This weekend I attended the funeral of a friend. As I watched the proceedings, I couldn’t help but note that while there are many similarities between Mormon funerals and others, there are also differences. Those differences are significant because they illustrate the way Mormons view their beliefs.
The first thing a person who isn’t Mormon might notice when he arrived at a Mormon funeral is that most of the people aren’t dressed in black. Mormons see the funeral as a time of sadness for those who loved the person who died, but more in the way we’re sad when a friend or family member moves far away and we won’t be seeing them for a long time, not as a permanent end to life or love. We don’t wear black the day the day a friend or family member moves away.
Mormons believe that through Jesus Christ’s atonement, everyone will be resurrected and live forever. Most people will go on to live in Heaven. Only those who are truly evil or have denied the Savior after being shown for certain He lives would be denied Heaven, although not everyone will live with God. The Bible sets out specific requirements for that special privilege, but Mormons do not believe you have to have been Mormon in this life to go to Heaven or even to live with God, although you will have to accept the gospel once you’ve received a testimony of it. All levels of Heaven are wonderful places to spend eternity. (more…)
Mormon children are often taught their faith through music, which has been shown to help teachings enter a child’s heart in a way spoken words cannot. The songs they sing on Sundays at church and at home teach basic gospel principles that can help the children learn to live their faith. These songs often come to their minds when they have choices to make about how to live their lives.
“I Will Follow God’s Plan for Me” teaches children that God has a plan for their lives and that choosing to follow it will bring them happiness in this life and in the next life. The song was originally called “I Can Follow God’s Plan for Me.” In the October General Conference, a world-wide meeting for Mormons, the international president of the children’s auxiliary, Michaelene P. Grassli, explained that “can” was changed to “will” to reflect the commitment they wanted children to make to living as God wants them to live. Knowing you can do something is not the same as actually doing it.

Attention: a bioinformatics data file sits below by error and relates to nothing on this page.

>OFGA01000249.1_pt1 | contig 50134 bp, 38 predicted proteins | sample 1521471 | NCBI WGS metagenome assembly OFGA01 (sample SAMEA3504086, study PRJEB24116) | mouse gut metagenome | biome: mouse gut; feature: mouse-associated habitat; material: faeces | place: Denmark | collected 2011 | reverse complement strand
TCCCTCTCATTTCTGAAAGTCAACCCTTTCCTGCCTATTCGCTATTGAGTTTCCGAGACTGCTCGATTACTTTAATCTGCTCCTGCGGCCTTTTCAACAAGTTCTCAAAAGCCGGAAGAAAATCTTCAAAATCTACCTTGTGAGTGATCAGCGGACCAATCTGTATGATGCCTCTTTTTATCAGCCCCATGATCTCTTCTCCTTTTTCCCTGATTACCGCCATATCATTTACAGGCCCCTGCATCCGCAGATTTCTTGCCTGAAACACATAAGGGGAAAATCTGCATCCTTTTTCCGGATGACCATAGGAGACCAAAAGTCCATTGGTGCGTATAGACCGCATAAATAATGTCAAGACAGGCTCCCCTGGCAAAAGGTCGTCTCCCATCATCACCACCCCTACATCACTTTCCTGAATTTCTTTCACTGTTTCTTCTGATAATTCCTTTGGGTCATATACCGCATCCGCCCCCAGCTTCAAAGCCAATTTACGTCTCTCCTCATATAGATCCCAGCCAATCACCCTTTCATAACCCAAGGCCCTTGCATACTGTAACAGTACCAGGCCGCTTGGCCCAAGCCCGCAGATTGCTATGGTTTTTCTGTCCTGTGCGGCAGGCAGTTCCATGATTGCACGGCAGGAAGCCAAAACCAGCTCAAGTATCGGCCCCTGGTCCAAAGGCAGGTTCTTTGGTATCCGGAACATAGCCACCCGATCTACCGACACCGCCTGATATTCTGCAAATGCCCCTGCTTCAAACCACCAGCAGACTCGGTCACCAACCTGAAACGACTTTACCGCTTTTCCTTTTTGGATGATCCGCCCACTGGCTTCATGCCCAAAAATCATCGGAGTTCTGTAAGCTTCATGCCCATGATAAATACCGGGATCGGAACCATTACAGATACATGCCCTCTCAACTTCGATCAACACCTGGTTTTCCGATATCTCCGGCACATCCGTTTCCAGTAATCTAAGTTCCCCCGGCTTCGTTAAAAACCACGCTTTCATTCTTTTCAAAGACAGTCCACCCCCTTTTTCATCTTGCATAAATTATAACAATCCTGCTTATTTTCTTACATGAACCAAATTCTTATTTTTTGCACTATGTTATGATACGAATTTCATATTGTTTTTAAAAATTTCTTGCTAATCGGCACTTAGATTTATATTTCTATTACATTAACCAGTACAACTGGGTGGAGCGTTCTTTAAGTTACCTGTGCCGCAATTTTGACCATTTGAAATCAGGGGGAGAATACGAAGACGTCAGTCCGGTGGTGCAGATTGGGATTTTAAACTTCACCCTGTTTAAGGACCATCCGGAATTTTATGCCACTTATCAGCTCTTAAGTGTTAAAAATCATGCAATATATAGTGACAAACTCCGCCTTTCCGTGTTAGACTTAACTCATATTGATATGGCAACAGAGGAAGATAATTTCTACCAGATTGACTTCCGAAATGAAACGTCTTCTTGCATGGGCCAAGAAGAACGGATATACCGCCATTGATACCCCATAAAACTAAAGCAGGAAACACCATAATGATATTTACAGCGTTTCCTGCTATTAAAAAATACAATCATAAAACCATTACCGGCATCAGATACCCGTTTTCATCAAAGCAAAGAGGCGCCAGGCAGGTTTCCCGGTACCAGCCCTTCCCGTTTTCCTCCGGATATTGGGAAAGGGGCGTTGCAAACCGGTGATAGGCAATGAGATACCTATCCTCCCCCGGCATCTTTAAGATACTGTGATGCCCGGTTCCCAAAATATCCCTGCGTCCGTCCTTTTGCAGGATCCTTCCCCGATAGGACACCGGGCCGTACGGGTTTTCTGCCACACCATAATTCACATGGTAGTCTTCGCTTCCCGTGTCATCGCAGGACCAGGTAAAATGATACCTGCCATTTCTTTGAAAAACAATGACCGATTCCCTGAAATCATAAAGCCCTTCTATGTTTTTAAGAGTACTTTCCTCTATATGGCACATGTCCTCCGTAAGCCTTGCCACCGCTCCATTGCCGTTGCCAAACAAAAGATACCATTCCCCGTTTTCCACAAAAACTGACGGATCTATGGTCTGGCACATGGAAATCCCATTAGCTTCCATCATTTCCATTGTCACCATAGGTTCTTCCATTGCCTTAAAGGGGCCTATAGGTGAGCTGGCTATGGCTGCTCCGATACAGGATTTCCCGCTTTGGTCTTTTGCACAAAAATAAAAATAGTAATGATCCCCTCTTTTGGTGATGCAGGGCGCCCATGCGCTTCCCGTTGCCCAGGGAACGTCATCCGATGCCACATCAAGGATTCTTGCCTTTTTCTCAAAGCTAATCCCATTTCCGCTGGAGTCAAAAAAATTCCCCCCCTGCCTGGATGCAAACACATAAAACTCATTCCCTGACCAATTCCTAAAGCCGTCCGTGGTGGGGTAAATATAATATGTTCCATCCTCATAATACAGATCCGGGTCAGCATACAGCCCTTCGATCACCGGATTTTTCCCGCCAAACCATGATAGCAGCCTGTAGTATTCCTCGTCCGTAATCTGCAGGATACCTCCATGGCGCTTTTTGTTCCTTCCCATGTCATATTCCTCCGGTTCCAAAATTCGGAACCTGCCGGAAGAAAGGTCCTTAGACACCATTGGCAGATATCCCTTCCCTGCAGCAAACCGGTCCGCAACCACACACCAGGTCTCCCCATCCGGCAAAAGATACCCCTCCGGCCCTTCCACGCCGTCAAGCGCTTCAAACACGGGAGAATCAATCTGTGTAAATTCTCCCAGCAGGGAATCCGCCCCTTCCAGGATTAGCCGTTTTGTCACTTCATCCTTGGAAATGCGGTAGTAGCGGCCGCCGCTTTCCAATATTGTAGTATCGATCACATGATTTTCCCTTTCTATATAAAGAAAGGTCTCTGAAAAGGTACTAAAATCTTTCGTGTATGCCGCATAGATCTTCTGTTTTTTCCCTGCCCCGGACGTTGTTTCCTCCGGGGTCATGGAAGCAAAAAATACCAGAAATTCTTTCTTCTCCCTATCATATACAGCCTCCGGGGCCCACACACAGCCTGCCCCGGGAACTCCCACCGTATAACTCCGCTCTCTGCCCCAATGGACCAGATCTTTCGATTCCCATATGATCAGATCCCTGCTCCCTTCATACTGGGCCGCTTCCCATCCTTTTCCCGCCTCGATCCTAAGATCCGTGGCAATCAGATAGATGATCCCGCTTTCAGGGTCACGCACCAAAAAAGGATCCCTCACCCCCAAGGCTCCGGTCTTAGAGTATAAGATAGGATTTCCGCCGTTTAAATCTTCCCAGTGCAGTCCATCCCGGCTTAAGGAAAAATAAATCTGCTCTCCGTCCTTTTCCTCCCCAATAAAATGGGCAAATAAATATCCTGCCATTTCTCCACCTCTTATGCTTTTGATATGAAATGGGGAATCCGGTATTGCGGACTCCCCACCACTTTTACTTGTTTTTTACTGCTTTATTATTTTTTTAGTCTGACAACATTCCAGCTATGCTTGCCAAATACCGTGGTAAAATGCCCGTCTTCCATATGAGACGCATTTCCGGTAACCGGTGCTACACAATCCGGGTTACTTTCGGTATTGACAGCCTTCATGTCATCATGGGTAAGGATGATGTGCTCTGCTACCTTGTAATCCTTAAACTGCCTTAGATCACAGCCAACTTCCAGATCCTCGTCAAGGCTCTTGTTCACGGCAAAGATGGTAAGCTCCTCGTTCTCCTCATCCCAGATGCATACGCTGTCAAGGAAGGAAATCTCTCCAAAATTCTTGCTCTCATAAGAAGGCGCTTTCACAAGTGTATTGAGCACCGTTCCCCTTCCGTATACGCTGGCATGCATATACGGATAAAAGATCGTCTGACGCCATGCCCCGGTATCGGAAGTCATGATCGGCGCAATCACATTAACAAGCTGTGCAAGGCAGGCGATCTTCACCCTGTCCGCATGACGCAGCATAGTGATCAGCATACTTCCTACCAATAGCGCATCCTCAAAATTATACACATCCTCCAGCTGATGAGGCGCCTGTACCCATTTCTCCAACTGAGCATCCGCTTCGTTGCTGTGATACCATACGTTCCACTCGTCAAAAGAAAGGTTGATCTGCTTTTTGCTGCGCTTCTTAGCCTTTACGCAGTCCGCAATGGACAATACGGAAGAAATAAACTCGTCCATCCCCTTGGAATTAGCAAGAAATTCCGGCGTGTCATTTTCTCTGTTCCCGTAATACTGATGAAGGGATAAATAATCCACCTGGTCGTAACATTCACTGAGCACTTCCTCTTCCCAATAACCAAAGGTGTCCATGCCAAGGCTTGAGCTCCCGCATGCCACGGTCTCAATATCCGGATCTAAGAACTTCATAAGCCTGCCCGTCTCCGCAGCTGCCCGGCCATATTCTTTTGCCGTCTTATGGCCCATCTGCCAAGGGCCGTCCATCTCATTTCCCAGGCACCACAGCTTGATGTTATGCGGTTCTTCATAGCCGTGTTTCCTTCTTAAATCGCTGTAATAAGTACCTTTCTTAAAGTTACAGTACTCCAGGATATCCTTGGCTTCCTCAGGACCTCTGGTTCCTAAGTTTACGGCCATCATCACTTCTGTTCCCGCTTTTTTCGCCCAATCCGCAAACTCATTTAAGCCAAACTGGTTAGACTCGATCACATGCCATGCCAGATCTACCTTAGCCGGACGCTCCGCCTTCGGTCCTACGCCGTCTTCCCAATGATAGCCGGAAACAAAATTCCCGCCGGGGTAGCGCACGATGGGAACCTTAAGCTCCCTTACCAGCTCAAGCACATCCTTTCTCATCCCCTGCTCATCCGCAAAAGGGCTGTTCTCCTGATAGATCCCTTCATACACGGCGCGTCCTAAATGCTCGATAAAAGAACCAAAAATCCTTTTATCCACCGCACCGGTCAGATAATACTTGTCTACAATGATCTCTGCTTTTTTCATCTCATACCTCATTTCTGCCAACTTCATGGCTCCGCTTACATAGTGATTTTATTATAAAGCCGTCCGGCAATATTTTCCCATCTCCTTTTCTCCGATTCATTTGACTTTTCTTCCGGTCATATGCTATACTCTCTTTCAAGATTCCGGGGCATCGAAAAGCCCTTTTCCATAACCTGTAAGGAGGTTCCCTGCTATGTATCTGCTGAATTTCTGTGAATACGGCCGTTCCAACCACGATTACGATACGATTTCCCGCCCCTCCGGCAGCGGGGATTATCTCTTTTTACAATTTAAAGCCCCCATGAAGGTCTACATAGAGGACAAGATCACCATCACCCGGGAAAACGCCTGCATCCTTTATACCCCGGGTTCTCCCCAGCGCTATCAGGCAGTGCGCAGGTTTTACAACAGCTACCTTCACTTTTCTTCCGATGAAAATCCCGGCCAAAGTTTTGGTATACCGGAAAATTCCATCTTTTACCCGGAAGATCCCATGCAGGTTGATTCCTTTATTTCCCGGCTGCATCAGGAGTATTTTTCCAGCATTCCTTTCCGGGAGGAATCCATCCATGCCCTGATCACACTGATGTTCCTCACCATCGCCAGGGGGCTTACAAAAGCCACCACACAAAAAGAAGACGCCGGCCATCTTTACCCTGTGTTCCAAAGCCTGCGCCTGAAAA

In this lovely hymn, children learn that their very lives were a choice, a gift from God who loves us and who cherishes our right to make choices for ourselves—not consequence-free choices, but choices. Mormons teach that after God created our spirits, He allowed us to live with Him for a while in spirit form. We learned about God and His plan for us and built a personal relationship with Him by being in His presence and learning from Him. He was able to observe our choices and our growth. We decided how important God really was to us and how much faith we had in His plan. (more…)
Elder Bruce R. McConkie, a Mormon Apostle, wrote the poem “I Believe in Christ” which he recited in 1972 as part of his General Conference address. The poem is the basis for the beautiful Mormon hymn which bears the same title. Elder McConkie requested that noted organist, John Longhurst compose an original hymn using his poem. In his final public testimony he testified of the Savior of whom the poem and subsequent hymn were written, and spoke of one day soon, seeing Him face to face. He had cancer and had been given just two months to live, but managed to live fourteen months more, although very ill during it, because he knew there were things God still wanted him to do. Despite an enormous amount of pain, he continued to do the work of the Lord. After surgery, he said, “I am quite overwhelmed by deep feelings of thanksgiving and rejoicing for the goodness of the Lord to me. He has permitted me to suffer pain, feel anxiety, and taste his healing power.” (Ensign, May 1984, p. 32.)